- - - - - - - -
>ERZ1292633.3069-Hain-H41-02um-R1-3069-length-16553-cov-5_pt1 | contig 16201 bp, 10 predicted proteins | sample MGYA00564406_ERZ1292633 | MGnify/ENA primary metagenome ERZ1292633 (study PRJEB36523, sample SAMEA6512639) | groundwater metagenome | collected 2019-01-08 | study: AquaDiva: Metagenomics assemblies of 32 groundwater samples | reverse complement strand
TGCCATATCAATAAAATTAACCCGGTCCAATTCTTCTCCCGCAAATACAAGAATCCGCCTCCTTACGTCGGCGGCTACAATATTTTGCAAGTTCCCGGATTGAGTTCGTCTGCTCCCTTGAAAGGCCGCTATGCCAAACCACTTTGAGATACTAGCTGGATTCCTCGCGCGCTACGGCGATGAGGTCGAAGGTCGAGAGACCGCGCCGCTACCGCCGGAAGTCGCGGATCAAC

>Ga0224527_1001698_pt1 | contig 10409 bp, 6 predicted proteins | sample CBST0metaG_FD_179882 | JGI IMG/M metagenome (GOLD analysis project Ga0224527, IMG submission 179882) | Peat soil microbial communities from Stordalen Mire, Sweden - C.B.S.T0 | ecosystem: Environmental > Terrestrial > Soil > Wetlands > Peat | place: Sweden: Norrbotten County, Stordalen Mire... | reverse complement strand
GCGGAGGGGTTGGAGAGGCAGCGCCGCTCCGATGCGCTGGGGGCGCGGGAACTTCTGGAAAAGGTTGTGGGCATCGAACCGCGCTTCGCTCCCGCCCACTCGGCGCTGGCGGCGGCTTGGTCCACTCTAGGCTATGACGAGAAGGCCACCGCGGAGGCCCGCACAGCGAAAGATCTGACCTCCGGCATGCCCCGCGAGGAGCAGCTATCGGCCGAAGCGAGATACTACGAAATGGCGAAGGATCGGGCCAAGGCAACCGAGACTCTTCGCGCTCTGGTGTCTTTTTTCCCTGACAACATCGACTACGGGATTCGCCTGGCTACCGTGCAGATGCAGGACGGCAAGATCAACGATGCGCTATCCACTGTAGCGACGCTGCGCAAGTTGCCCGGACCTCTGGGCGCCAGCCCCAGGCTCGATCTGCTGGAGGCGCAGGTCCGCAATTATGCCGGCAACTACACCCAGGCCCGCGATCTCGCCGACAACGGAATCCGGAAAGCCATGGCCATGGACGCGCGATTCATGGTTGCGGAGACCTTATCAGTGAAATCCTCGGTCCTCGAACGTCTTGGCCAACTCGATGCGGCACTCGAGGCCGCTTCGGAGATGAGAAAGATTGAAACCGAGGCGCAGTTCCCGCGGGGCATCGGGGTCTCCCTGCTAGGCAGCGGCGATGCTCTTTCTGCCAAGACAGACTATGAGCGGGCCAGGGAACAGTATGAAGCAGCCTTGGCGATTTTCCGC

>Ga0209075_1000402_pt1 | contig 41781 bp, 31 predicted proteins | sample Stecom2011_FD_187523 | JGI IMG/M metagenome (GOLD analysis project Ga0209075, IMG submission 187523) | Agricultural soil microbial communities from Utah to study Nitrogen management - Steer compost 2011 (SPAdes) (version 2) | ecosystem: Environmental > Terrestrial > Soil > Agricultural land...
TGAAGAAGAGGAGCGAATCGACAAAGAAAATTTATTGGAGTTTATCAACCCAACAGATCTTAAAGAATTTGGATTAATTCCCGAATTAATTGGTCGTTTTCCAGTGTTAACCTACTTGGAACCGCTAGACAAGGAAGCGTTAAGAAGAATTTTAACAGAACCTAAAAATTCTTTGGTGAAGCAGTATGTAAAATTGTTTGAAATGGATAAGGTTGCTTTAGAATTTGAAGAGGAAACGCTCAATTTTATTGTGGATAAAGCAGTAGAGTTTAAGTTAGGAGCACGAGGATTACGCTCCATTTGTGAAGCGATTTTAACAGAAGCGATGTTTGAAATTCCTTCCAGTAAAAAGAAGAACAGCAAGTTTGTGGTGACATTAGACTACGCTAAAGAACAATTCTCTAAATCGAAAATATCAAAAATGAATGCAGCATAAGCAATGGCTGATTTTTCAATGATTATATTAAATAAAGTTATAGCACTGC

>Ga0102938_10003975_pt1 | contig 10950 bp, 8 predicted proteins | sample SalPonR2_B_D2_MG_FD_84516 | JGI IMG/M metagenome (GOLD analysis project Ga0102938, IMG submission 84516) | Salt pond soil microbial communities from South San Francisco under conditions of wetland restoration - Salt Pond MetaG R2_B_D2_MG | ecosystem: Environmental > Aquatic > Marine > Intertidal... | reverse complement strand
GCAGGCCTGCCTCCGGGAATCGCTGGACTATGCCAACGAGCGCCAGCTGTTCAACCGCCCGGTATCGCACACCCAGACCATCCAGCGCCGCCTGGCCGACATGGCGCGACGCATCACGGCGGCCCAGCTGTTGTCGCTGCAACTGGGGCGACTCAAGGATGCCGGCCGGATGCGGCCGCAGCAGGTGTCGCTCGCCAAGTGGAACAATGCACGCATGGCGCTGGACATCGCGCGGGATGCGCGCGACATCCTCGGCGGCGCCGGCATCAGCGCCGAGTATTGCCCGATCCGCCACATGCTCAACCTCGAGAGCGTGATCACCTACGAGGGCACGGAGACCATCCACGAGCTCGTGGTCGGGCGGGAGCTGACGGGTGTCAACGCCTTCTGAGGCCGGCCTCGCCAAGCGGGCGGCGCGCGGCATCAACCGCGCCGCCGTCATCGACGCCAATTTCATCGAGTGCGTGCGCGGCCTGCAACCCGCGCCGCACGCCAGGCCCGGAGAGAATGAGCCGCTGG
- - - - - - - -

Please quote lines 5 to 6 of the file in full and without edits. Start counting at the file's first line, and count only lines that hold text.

>Ga0209075_1000402_pt1 | contig 41781 bp, 31 predicted proteins | sample Stecom2011_FD_187523 | JGI IMG/M metagenome (GOLD analysis project Ga0209075, IMG submission 187523) | Agricultural soil microbial communities from Utah to study Nitrogen management - Steer compost 2011 (SPAdes) (version 2) | ecosystem: Environmental > Terrestrial > Soil > Agricultural land...
TGAAGAAGAGGAGCGAATCGACAAAGAAAATTTATTGGAGTTTATCAACCCAACAGATCTTAAAGAATTTGGATTAATTCCCGAATTAATTGGTCGTTTTCCAGTGTTAACCTACTTGGAACCGCTAGACAAGGAAGCGTTAAGAAGAATTTTAACAGAACCTAAAAATTCTTTGGTGAAGCAGTATGTAAAATTGTTTGAAATGGATAAGGTTGCTTTAGAATTTGAAGAGGAAACGCTCAATTTTATTGTGGATAAAGCAGTAGAGTTTAAGTTAGGAGCACGAGGATTACGCTCCATTTGTGAAGCGATTTTAACAGAAGCGATGTTTGAAATTCCTTCCAGTAAAAAGAAGAACAGCAAGTTTGTGGTGACATTAGACTACGCTAAAGAACAATTCTCTAAATCGAAAATATCAAAAATGAATGCAGCATAAGCAATGGCTGATTTTTCAATGATTATATTAAATAAAGTTATAGCACTGC